The .375 H&H Magnum is by far one of the most versatile cartridges ever developed.
“We’re all out of cover, Phil. You either take him from here or pass. How well do you know that rifle?”
The half-mile leopard crawl, which resulted in bloody knees and elbows, had come to its end. I looked through the binoculars at the herd of eland, and I could clearly see the biggest of three bulls at the right side of the herd. I was lying prone among the cactus and thorns, leaning my shoulder against a rock-hard termite mound that dotted the plain of the Orange Free State of South Africa. The eland were easy enough to see; the problem was the expanse of wide-open ground between us.
“I’d put them at 400, no?”
“Unfortunately, I agree.”
The rifle couldn’t have been rested any steadier. The forend of the Winchester Model 70 was nestled in an impromptu bundle formed from my safari jacket, and when I settled into the rifle, I was wedged against the termite mound. I turned the scope all the way up, adjusted the hold for drop at 400 yards and gave another adjustment for wind. When the smooth squeeze of the trigger turned into that familiar, violent explosion, it wasn’t long before I heard the sweet sound of bullet hitting bone. The eland took the 300-grain Swift A-Frame right on the point of the shoulder, and with one coup de grace, he was in the salt. That Model 70 was chambered in .375 H&H Magnum, a safari classic.
The .375 Holland & Holland Belted Magnum was released in 1912, and it was classified as a “medium bore,” whereas with the bullets and powders of today, I’d lean toward calling it a “big bore.” The initial loadings used a 235-grain bullet at 2,800 fps, a 270-grain bullet at 2,650 fps and a 300-grain bullet at 2,500 fps. While the velocities haven’t changed radically, the bullet weights and construction sure have.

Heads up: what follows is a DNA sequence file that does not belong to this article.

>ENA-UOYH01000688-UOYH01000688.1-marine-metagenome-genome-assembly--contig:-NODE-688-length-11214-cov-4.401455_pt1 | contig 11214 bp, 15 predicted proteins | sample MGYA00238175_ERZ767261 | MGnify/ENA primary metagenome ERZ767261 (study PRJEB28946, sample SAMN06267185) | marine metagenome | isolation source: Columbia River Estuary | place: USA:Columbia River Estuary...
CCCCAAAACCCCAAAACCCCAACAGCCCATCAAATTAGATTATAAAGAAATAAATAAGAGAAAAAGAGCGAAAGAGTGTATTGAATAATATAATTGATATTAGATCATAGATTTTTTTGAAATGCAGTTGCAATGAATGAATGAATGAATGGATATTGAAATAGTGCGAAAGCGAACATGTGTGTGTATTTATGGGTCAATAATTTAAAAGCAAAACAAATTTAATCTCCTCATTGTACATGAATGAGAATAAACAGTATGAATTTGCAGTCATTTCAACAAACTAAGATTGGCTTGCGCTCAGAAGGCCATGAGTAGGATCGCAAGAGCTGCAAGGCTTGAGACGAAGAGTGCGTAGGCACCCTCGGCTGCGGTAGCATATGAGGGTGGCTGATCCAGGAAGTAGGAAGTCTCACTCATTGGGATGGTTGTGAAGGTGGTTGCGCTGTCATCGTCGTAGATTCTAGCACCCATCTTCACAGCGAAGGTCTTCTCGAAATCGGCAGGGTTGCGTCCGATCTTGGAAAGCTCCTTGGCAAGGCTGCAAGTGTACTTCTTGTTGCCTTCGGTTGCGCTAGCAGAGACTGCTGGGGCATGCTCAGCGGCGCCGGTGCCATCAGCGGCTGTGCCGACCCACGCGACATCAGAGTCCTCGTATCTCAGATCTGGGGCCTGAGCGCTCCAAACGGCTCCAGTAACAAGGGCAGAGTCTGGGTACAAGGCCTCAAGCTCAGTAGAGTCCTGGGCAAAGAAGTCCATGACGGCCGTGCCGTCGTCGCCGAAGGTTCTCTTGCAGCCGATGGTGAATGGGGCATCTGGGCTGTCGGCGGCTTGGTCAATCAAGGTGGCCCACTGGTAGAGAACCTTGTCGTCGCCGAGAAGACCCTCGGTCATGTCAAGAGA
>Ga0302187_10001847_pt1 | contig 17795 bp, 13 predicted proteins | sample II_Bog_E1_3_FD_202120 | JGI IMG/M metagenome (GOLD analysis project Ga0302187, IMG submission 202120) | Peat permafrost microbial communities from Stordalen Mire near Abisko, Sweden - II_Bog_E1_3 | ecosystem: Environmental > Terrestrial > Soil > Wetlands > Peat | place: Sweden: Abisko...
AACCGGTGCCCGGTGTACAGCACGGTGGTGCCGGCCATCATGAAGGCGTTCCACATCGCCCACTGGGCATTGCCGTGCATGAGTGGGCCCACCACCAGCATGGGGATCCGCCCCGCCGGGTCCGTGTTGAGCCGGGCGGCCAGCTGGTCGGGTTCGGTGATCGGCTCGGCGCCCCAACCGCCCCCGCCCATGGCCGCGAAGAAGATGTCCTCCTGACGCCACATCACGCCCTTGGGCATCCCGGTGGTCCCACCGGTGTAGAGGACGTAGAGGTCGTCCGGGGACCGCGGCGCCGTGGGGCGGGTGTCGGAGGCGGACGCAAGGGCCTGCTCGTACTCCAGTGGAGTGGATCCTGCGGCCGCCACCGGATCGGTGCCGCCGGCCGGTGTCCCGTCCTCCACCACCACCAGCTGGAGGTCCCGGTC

The .375 H&H made quite the reputation early on, and with good reason. The lighter 235-grain bullets made a good long-range choice, especially for lighter game, and as optics in the early part of 20th century weren’t popular, that load shot plenty flat enough for any hunter. The 235s didn’t have the best sectional density, but they worked fine for the smaller antelope and deer species. The early cup-and-core 270-grain bullets handled the larger antelope—like eland, kudu and sable—without destroying too much meat.
The beauty of the .375 H&H, especially in the huge, mixed bag safaris, was that the 300-grain softpoints and solids would just as handily dispatch lion and buffalo as they would the enormous elephant. The penetration of these bullets was unparalleled, and while they lacked the energy figures and the frontal diameter of the big .450s, they were much easier for the visiting sportsman to shoot effectively. The flexibility of the loads made a great choice for the one-gun world traveler. Alaska’s biggest bears are easily handled by the .375 H&H, as was (in the day) the giant gaur of India and even the tiger.
Several of the more prominent hunters have embraced the .375 H&H as their preferred tool—Harry Manners and Wally Johnson come quickly to mind, and Finn Aagaard came to rely on a Winchester 70 in .375 during his days in Kenya. In my own experience, PH Terry Calavrias guided me in the Selous Reserve of Tanzania, and he too carried a Winchester 70 in .375 H&H, without a worry in the world.